To our proud world, that is the end of the story, but the Lord conquered pride by His humility and rose from the dead. Daniel prophesied of this King and His Kingdom:

In the lifetime of those kings
the God of heaven will set up a kingdom
that shall never be destroyed or delivered up to another people;
rather, it shall break in pieces all these kingdoms
and put an end to them, and it shall stand forever.
That is the meaning of the stone you saw hewn from the mountain
without a hand being put to it,
which broke in pieces the tile, iron, bronze, silver, and gold.
The great God has revealed to the king what shall be in the future;
this is exactly what you dreamed, and its meaning is sure.

Yes, Christ reigns and rules. He is the Lord of history. We read further of this King and Messiah later in the Book of Daniel:

And I saw One like a Son of Man coming with the clouds of heaven. He approached the Ancient of Days and was led into His presence. And He was given dominion, glory, and kingship, that the people of every nation and language should serve Him. His dominion is an everlasting dominion that will not pass away, and His kingdom is one that will never be destroyed (Dan 7:13-14).

This passage from Daniel 7 surrounds the great Pantocrator image of Christ in the Basilica of the National Shrine of the Immaculate Conception (see picture above). When I am processing into the Basilica I am always moved as I ponder the image and the text, for indeed the vision is true. Empires have risen and fallen, nations have come and gone, every sort of foolishness and heresy has had its day; yet here we are, two thousand years later, still preaching the same gospel, given to us by our Head and Founder, Jesus Christ, the eternal King.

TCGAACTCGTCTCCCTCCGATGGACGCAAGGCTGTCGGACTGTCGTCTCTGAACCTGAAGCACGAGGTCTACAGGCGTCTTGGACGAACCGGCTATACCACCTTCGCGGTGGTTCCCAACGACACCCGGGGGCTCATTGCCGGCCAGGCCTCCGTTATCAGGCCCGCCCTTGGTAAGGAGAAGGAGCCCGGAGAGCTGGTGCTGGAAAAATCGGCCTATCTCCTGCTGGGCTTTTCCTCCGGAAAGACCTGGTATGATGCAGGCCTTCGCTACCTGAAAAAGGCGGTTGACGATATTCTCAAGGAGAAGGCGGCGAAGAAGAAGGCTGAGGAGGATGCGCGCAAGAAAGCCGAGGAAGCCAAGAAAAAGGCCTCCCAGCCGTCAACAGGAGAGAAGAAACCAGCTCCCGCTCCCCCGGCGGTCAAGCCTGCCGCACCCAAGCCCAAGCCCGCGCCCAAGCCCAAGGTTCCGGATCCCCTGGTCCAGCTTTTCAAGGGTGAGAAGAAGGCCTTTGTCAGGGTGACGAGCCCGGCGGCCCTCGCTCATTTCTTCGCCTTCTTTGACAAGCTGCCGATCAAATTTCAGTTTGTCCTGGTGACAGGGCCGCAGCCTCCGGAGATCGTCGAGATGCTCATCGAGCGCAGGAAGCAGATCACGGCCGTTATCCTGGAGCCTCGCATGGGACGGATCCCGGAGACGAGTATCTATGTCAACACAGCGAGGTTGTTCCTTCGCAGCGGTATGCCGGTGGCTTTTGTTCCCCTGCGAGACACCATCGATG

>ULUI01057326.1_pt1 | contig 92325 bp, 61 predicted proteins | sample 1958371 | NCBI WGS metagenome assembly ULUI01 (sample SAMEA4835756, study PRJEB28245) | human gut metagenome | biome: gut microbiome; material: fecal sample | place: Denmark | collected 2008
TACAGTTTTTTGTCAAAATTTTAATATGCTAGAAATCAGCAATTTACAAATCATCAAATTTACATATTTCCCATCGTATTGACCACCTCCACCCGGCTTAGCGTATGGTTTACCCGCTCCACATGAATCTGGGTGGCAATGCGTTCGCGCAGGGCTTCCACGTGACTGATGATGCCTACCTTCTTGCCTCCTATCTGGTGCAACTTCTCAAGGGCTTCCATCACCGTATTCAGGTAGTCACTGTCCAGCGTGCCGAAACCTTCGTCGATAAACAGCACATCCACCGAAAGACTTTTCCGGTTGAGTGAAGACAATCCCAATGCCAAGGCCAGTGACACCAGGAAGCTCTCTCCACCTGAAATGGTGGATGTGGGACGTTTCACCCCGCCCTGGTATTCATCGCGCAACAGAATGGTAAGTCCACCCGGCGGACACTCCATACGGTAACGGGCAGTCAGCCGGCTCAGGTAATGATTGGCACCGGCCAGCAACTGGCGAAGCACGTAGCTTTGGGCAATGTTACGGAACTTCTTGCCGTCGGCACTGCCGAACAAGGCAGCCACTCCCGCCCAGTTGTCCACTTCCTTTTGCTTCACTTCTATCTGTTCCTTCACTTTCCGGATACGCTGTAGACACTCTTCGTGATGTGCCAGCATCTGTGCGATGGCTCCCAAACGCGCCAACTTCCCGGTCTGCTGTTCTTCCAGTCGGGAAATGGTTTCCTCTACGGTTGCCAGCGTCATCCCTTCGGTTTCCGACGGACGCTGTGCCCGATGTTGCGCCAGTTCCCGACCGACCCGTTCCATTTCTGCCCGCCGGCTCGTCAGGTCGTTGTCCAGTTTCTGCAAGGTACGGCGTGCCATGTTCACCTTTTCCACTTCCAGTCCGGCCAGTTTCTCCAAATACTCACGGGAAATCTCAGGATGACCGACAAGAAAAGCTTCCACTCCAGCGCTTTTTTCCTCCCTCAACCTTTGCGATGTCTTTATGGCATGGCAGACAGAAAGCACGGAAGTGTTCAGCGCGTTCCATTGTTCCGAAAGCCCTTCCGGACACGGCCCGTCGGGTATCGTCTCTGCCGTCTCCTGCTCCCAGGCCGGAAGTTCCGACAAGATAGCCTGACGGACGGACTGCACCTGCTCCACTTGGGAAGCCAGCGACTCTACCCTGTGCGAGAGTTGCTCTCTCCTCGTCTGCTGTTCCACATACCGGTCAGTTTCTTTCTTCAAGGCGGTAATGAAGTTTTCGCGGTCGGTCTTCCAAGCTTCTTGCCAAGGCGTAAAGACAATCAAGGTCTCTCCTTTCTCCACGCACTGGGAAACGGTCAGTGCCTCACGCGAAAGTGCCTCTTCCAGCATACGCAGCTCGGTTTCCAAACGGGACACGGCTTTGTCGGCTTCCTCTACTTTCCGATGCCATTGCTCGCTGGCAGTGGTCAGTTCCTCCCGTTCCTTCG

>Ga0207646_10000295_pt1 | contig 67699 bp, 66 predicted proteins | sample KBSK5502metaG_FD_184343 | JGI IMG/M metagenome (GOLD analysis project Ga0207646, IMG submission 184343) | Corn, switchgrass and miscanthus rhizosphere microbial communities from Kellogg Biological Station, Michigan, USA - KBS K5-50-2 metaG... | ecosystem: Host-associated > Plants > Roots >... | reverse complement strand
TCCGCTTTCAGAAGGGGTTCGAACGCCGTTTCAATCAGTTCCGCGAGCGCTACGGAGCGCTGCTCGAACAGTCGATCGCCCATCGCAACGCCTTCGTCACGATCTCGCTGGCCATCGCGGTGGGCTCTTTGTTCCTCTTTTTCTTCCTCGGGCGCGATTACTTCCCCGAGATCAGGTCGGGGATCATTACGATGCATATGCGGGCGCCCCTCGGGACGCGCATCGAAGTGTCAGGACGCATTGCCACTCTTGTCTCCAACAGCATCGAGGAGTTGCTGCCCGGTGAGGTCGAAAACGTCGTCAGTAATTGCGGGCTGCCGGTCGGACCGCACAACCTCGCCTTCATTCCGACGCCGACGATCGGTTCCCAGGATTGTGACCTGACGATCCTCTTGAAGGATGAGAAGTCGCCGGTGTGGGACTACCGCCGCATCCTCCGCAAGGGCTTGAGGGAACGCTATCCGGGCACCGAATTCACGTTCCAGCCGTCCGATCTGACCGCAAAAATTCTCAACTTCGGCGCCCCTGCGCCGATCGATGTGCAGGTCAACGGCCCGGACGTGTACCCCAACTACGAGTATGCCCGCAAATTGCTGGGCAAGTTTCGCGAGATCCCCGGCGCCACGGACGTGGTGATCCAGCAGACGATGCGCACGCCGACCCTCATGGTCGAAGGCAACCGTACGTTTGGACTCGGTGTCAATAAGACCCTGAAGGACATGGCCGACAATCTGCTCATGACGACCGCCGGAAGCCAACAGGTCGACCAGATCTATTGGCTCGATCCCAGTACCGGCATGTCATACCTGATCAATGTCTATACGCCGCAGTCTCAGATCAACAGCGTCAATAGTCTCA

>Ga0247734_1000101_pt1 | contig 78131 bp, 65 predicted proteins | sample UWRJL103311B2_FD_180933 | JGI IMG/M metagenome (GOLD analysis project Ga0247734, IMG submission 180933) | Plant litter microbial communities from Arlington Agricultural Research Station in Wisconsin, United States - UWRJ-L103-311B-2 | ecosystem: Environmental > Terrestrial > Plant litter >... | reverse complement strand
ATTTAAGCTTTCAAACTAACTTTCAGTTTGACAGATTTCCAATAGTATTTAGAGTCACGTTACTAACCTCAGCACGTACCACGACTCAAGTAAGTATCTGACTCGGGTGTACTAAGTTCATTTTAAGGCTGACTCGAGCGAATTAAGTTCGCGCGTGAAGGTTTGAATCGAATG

Do not be mesmerized by or too fearful of the kings and kingdoms of this world. I have walked in the ruins of many once-great cities and kingdoms. We have here on earth no lasting city, and so we look to that unconquerable, eternal city and Kingdom. Only what you do for Christ will last. He is the Rock. Christ is the King. He is Lord and Savior of the all the nations. He alone is my rock, my fortress, and my deliverer. His dominion is everlasting. His Kingdom alone shall never be destroyed.

4 Replies to “Daniel’s Vision of the Eternal King Should Encourage Us All”

  1. Msgr. when I think of Daniel, I think of the priest God used to bring me to the faith…so many little signs in life. ( I’m thankful you haven’t posted anything personal about me, maybe you just want to share my posts but I just prefer like it was before, amen.)